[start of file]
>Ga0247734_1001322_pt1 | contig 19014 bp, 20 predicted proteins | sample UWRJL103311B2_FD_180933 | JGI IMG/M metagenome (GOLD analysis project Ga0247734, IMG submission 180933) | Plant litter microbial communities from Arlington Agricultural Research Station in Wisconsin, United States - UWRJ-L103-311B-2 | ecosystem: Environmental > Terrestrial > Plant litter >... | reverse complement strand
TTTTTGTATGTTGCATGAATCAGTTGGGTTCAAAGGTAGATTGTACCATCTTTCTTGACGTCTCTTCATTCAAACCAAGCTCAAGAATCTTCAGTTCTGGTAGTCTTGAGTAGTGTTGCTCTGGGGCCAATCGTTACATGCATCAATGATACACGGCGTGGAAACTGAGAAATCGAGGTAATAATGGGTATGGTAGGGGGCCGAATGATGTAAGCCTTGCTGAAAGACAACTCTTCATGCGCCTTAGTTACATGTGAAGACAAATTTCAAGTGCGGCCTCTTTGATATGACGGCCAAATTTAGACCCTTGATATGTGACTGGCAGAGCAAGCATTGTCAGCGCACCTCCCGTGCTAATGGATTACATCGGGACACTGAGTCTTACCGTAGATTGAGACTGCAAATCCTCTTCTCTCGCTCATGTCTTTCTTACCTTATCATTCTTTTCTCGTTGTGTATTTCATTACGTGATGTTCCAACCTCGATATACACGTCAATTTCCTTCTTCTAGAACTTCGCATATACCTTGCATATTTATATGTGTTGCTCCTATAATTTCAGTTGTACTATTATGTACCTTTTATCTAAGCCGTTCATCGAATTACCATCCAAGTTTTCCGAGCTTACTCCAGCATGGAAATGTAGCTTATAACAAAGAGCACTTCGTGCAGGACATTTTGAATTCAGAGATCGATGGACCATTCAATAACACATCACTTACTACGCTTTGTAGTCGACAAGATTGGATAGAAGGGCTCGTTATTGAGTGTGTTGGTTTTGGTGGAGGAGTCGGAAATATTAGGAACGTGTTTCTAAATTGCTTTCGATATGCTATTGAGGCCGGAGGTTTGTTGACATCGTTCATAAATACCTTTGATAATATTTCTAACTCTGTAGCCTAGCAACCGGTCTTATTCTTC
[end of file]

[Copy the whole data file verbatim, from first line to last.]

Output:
>Ga0247734_1001322_pt1 | contig 19014 bp, 20 predicted proteins | sample UWRJL103311B2_FD_180933 | JGI IMG/M metagenome (GOLD analysis project Ga0247734, IMG submission 180933) | Plant litter microbial communities from Arlington Agricultural Research Station in Wisconsin, United States - UWRJ-L103-311B-2 | ecosystem: Environmental > Terrestrial > Plant litter >... | reverse complement strand
TTTTTGTATGTTGCATGAATCAGTTGGGTTCAAAGGTAGATTGTACCATCTTTCTTGACGTCTCTTCATTCAAACCAAGCTCAAGAATCTTCAGTTCTGGTAGTCTTGAGTAGTGTTGCTCTGGGGCCAATCGTTACATGCATCAATGATACACGGCGTGGAAACTGAGAAATCGAGGTAATAATGGGTATGGTAGGGGGCCGAATGATGTAAGCCTTGCTGAAAGACAACTCTTCATGCGCCTTAGTTACATGTGAAGACAAATTTCAAGTGCGGCCTCTTTGATATGACGGCCAAATTTAGACCCTTGATATGTGACTGGCAGAGCAAGCATTGTCAGCGCACCTCCCGTGCTAATGGATTACATCGGGACACTGAGTCTTACCGTAGATTGAGACTGCAAATCCTCTTCTCTCGCTCATGTCTTTCTTACCTTATCATTCTTTTCTCGTTGTGTATTTCATTACGTGATGTTCCAACCTCGATATACACGTCAATTTCCTTCTTCTAGAACTTCGCATATACCTTGCATATTTATATGTGTTGCTCCTATAATTTCAGTTGTACTATTATGTACCTTTTATCTAAGCCGTTCATCGAATTACCATCCAAGTTTTCCGAGCTTACTCCAGCATGGAAATGTAGCTTATAACAAAGAGCACTTCGTGCAGGACATTTTGAATTCAGAGATCGATGGACCATTCAATAACACATCACTTACTACGCTTTGTAGTCGACAAGATTGGATAGAAGGGCTCGTTATTGAGTGTGTTGGTTTTGGTGGAGGAGTCGGAAATATTAGGAACGTGTTTCTAAATTGCTTTCGATATGCTATTGAGGCCGGAGGTTTGTTGACATCGTTCATAAATACCTTTGATAATATTTCTAACTCTGTAGCCTAGCAACCGGTCTTATTCTTC